8.       October 8, 1860 letter from Powellton, Texas, written by Charles Woodson to his brother, William Woodson, Jr. Amusing letter about the delivery of a subpoena in the presence of a client who feared it was an indictment against him. "I gave Morrison the wink and you ought to have seen him leaving. He went tearing through the wilderness like a deer."

    9.       Three envelopes (one postal used from Shreveport with two CSA 5-cent stamps, along with a circa 1910 satin ribbon inscribed "Brown's" (possibly a CSA re-union ribbon).

    10.   Three examples of CSA money in fair condition ($10, $10, $50). All common varieties.

    11.   4-pg. letter from Hopkinsville, TN, January 3, 1861 from Woodson to wife Mollie. Possibly misdated (may actually be 1862). Dreary news on the first page about men dying left & right. "Three of Capt. Davis men died last night. He has only three well men left in his company. I had to send a man from ours to help him bury his dead. Our regt has lost sharply over a 100 men since we have been here. We don't know when better times will come." Discussing the mess, it says we have ". three negroes to wait on us. we are now receiving plank for flooring our cabins. we use our tents to cover them." Mentions that many of the men have not received letters from home since they left Marshall.

    12.   2-pg. letter from Camp Monroe, October 22, 1861. "We are all bustle & confusion this morning preparing to take the cars for Vicksburg. it will take us all day to cross our baggage over the river."

    13.   2 ½ pg. letter, Memphis, TN, October 27, 1861. ".We had quite a warm reception from the Mississippi ladies all along the way. But here they don't pay any attention to soldiers. We have camped at the fairgrounds. I don't think the war will last long and I hope it may end soon."

    14.   6-pg. letter, Camp Tilghman, Kentucky, November 7, 1861. "Up in Tennessee they treated us finely & think Texians are the greatest fellows in the world. Here in Ky. we find some fine Lincolnites but they keep very close while we are about. We have four thousand men well-armed & could give the Lincolnites a warm welcome. It is reported that Seward, Scott, Cameron & Blair have resigned & that Fremont has been whipped in Missouri. the opinion is here that peace will soon be made." Talks about having clothes mended and a tooth pulled, but not being charged for the services. Received a flag from one of the local ladies during a parade and promises to bring it home..  General Tilghman says ours is the finest regiment he ever saw & he thinks we can whip the devil if we had a chance. There is some mighty pretty girls up here & if you will give me leave I will court some of them for fun."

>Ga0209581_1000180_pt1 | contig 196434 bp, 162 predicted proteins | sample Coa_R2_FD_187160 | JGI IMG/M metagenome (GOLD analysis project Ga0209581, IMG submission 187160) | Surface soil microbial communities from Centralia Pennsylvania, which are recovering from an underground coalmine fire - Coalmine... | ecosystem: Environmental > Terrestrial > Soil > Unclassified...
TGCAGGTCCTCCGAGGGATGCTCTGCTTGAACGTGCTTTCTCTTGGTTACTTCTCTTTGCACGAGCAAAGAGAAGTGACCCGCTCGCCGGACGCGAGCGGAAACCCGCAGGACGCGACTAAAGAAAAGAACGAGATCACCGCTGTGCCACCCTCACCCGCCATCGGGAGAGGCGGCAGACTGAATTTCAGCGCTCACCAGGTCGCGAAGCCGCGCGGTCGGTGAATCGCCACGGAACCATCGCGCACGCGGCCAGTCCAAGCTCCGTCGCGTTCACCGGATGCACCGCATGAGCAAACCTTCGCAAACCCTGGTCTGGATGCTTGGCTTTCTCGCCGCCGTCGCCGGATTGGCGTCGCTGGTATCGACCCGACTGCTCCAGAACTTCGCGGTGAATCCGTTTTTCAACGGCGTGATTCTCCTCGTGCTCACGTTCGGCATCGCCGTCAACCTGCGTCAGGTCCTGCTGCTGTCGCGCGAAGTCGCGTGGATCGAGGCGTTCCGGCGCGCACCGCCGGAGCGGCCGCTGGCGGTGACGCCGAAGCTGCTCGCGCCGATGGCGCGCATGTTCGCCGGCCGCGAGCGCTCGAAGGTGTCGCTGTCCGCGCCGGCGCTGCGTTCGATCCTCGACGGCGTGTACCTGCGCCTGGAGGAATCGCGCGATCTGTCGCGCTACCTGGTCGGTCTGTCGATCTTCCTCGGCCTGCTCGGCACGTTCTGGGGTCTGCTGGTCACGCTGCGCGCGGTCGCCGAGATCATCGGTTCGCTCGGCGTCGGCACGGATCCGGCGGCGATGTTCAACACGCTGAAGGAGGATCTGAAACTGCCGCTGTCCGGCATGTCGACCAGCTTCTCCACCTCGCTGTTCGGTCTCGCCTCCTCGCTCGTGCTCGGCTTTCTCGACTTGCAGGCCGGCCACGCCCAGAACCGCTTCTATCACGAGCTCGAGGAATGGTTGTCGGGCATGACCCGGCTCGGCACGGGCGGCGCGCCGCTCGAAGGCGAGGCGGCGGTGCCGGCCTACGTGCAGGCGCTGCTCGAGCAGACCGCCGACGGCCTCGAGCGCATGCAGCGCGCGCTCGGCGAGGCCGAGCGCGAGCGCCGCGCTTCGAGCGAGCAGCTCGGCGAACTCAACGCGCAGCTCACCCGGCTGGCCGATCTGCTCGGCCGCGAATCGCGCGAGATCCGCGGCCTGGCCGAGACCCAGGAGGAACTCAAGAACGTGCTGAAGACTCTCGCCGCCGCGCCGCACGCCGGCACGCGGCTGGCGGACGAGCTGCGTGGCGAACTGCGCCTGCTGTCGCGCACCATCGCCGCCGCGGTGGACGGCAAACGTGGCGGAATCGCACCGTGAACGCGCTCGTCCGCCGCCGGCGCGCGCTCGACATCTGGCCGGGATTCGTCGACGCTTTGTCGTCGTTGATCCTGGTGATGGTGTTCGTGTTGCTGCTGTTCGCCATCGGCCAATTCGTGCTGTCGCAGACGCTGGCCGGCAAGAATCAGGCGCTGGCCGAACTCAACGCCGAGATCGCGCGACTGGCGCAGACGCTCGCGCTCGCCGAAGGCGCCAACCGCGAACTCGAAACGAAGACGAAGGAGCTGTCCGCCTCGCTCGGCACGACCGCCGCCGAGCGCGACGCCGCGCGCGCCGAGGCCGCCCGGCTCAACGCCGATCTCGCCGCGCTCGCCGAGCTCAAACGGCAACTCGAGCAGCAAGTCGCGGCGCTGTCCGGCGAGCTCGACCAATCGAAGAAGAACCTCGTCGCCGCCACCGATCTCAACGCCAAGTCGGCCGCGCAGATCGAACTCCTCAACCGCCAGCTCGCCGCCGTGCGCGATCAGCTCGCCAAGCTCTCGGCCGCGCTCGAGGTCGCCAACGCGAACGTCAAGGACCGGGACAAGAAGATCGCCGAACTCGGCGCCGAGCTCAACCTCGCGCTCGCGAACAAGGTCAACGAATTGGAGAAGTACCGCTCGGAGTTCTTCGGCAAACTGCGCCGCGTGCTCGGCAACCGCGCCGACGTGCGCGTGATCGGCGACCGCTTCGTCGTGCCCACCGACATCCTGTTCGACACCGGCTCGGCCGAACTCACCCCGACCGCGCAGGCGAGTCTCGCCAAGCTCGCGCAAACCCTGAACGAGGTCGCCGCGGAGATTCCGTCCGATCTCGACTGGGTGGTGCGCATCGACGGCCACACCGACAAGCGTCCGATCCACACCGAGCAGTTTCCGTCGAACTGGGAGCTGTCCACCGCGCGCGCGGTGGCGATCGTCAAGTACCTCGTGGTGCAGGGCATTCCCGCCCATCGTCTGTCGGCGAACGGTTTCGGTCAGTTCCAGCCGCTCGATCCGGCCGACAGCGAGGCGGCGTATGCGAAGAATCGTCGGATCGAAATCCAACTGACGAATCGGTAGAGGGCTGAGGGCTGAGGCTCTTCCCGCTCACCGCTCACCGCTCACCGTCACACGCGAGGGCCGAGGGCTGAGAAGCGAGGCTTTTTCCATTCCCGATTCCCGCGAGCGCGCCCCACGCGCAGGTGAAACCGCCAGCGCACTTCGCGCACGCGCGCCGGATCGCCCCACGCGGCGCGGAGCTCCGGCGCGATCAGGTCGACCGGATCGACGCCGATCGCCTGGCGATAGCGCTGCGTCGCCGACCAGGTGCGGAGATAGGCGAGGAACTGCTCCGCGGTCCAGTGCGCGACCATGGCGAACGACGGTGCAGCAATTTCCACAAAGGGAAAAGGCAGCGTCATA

15.   4-pg. letter, Camp Alcorn, Hopkinson, KY, Nov. 10, 1861. Written to his sister in Marshall. ". the girls come in crowds every evening to see us and you ought to see me chatting them but they ain't pretty like our Texas girls. It is a good thing to be in the Capt.'s mess. We live too well for soldiers. "

    16.   4-pg. letter, Camp Alcorn, Hopkinson, KY, November 22, 1861 to wife Mollie. Talks about a close encounter near Princeton that failed to come off. ".We could hear the firing of the cannon plainly at Princeton. The Dutch [Union troops] have a great aversion to Texians & so do all them Lincolnites out here." Discussion of illness and loss of men to disease. General Tilghman went to Columbus and General Clarke of Mississippi is in command.

    17.   4 pg. letter, Hopkinsville, KY, Dec. 4, 1861 to Mollie. Talks about two Negroes assisting with cooking meals, another as a personal valet. ". the other boy we had left is so trifling that we won't allow him to do anything. Last Saturday we were furnished with the Enfield Rifle, the best army gun I ever saw. Government took our private guns at a fair valuation. our blankets were also valued & we will get pay for them also.. We manage to sleep warm by digging a pit in our tents & filling up with coals. "

    18.   4 pg. letter, Hopkinsville, KY, Dec. 12, 1861 to Mollie. Has sufficient money and clothing. Many of the soldiers came down with measles and the mumps. Hopes the war will be over soon.

    19.   2-pg. letter, Hopkinsville, KY, Dec. 15, 1861 to Mollie. Talks about sending a flag back home to Marshall. Moved camp to a different location as they had burned all the wood. Thirty-three of the men in the regiment have died (".The Western men die mostly.") Comments on the irony of these deaths in contrast to the ideal weather that they typically enjoy.

    20.   3-pg. letter, Hopkinsville, KY, Dec. 19, 1861 to Mollie. Discusses various men who received discharges and are returning home. ".To day we heard that England had acknowledged the Independence of the South & declared war against Lincoln's government. If this be true, it will help us very much. Our boys are very much elated to hear the news. You ought to see me sawing on tough beef & handling fat bacon. It is anything but light work." (some loss)